Best Rheumatologist

Rheumatologists are considered to be medical detectives. If your primary care physician is having trouble figuring out what your problem is, they are likely to send you to a rheumatologist as the last resort.

If you are feeling an onset of general musculoskeletal pain from time to time that lasts a couple of days, it might not be much of a problem. However, persistent pain in the joints, muscles, and bones in the areas of the neck and back may be a sign you need to visit a rheumatologist. An early diagnosis and treatment of such conditions are essential, but you are only likely to book an appointment with the best rheumatologist if you know what they are and what they do.

So the question that arises is what is a rheumatologist? And what does a rheumatologist do?

What is a Rheumatologist?

The American College of Rheumatology explains what a rheumatologist is in a very comprehensive manner. According to them, a rheumatologist is an internist or pediatrician who has specialized in the diagnosis and treatment of systemic autoimmune diseases or musculoskeletal diseases. These are known as rheumatic diseases and can cause pain, swelling, rigidity, and/or deformity in the joints, bones, organs, and supporting muscles.

A rheumatologist has an education of around 8 years after their undergraduate degree. After completing their fellowship, they continue their medical education to stay updated with the ever-evolving field and its complex treatments.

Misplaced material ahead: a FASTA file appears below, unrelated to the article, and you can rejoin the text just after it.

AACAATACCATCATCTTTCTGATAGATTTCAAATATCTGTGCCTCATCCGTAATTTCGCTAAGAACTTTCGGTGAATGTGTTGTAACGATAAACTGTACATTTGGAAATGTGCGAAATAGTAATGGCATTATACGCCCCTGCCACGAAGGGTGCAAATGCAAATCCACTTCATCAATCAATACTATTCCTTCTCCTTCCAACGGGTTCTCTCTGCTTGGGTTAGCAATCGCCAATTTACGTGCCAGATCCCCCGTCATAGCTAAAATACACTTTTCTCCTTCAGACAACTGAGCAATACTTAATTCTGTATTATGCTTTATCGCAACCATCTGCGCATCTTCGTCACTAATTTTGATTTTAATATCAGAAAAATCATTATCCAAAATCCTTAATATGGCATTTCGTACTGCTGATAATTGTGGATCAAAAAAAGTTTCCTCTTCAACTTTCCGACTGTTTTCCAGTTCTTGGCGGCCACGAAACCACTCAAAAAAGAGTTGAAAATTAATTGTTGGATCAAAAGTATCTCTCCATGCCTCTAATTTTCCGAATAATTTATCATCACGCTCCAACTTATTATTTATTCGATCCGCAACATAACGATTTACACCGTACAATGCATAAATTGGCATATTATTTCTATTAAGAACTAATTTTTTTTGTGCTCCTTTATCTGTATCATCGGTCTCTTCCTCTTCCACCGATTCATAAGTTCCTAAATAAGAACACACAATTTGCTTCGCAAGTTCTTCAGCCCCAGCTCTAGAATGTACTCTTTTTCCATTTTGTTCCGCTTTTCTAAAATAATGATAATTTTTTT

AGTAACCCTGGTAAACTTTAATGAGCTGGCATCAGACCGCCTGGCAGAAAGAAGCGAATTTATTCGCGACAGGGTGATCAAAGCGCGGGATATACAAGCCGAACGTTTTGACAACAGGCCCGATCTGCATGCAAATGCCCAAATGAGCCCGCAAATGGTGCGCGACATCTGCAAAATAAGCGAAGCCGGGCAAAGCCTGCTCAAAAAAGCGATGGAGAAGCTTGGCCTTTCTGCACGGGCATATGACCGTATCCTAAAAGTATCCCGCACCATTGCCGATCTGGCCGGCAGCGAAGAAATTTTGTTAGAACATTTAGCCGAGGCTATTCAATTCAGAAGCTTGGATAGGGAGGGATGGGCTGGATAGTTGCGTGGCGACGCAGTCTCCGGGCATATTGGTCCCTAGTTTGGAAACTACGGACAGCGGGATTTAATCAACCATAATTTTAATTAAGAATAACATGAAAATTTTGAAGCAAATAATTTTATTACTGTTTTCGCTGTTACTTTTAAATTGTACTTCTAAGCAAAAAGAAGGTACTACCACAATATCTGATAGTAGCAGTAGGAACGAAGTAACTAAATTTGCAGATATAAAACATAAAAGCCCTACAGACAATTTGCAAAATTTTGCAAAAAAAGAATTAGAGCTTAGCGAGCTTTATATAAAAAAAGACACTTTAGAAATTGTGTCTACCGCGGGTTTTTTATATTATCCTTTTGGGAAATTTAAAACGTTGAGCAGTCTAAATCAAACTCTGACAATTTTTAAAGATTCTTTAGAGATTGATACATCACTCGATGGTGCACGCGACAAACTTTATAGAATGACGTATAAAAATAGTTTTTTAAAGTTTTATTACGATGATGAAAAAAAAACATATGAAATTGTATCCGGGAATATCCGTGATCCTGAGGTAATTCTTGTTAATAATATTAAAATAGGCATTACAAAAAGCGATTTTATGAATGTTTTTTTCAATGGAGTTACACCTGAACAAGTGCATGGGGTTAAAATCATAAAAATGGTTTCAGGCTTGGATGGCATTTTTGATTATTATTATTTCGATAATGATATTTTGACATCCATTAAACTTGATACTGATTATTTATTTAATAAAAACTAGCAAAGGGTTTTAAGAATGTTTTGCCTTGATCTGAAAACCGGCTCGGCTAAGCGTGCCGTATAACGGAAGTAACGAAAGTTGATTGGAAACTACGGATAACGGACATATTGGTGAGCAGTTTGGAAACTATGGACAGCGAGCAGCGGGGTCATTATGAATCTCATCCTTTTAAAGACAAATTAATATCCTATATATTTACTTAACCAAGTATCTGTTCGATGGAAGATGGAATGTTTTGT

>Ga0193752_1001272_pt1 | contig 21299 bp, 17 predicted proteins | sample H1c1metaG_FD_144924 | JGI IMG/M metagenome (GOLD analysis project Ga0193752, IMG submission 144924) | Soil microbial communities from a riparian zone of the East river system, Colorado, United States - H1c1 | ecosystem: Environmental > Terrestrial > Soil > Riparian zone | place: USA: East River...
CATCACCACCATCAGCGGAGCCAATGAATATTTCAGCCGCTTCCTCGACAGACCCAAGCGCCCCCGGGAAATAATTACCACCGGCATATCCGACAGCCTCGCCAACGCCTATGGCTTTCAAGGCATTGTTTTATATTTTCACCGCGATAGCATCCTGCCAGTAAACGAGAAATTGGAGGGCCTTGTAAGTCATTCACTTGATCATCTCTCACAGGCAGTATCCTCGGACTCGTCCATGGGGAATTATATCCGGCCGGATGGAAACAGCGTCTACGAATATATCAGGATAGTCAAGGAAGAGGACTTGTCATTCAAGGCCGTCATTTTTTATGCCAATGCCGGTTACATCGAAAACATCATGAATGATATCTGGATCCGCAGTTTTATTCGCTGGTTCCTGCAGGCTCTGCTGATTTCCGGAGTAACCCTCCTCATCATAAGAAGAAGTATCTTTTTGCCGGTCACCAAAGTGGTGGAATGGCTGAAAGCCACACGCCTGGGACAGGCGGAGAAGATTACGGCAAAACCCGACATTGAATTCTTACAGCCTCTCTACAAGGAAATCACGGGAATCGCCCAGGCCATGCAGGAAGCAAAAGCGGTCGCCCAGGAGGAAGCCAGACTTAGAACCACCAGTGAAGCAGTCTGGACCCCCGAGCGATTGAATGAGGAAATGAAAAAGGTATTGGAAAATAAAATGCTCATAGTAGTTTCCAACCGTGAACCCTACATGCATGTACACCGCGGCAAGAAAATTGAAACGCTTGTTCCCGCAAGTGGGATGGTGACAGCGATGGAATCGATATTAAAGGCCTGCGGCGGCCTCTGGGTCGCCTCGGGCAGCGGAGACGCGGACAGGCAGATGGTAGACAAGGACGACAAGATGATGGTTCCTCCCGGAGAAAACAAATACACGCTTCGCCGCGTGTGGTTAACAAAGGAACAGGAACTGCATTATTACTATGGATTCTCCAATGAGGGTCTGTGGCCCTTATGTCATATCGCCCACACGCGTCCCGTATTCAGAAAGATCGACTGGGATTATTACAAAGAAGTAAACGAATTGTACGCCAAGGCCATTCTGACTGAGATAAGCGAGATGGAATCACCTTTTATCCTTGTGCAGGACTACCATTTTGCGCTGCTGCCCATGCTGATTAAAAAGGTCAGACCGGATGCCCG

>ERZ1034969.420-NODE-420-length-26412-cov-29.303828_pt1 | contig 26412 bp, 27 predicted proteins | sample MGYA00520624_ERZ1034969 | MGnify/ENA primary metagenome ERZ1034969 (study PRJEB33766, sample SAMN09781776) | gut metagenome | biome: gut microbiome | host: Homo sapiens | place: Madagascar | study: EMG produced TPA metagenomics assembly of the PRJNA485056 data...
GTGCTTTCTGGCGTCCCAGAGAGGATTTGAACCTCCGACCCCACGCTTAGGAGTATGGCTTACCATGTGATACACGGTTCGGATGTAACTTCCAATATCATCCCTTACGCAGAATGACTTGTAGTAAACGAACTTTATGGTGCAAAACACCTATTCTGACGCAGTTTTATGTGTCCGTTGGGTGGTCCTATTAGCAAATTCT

What Does a Rheumatologist Treat?

You may wonder whether rheumatologists and orthopedists have the same job. Both the doctors treat similar conditions, but unlike orthopedists, rheumatologists do not perform surgeries. The best rheumatologists put their training into action by quickly finding the correct diagnosis and beginning a suitable treatment for the diagnosed condition. There are over 100 diseases commonly treated by them, including:

  • Rheumatoid arthritis (RA)
  • Gout
  • Fibromyalgia
  • Systemic Lupus Erythematosus (SLE)
  • Osteoarthritis (OA)
  • Osteoporosis
  • Osteopenia
  • Chronic neck and back pain
  • Vasculitis
  • Bursitis
  • Tendinitis
  • Sjogren’s Syndrome
  • Scleroderma
  • Antiphospholipid Syndrome (APS)
  • Psoriatic arthritis
  • Spondyloarthropathies
  • Myositis
  • Sarcoidosis
  • Polymyalgia Rheumatica (PMR)
  • Temporal Arteritis or Giant Cell Arteritis
  • Lyme arthritis
  • Nerve impingements, such as sciatica, cervical radiculopathy, carpal tunnel syndrome, etc.
What is Rheumatologist

Difference between a Rheumatologist and an Orthopedist

Now that you know what a rheumatologist does, you must be wondering whether they are any different from orthopedists. Both these physicians treat rheumatic diseases. Orthopedists perform surgeries to treat the diagnosed condition, whereas rheumatologists make use of other means, such as oral and intra-arterial medications, physical therapy, etc.

You should visit an orthopedist if you experience any of the following symptoms:

  • Unusual and severe joint pain that seems to interfere with your regular activities of life
  • Moderate or advanced arthritis in your knee or hip joints
  • Joint pain which a rheumatologist has been unable to treat
  • Musculoskeletal or joint pain that is related to an injury
  • Pain in the knee or hip that worsens if you put pressure on it

However, the usual protocol that is followed is visiting the best rheumatologist in town, and then consulting an orthopedist, if your rheumatologist deems it necessary. In case of a traumatic injury, which leaves you in doubt of any requirement of surgery, you may visit the orthopedist first.

When to See a Rheumatologist?

It is imperative to visit a primary care physician if your muscle and joint pain last more than a few days. A doctor is best suited to figure out whether your symptoms are those of a rheumatoid condition or are a result of a casual muscle or bone injury. They may also refer you to the best rheumatologist they know if they feel the need.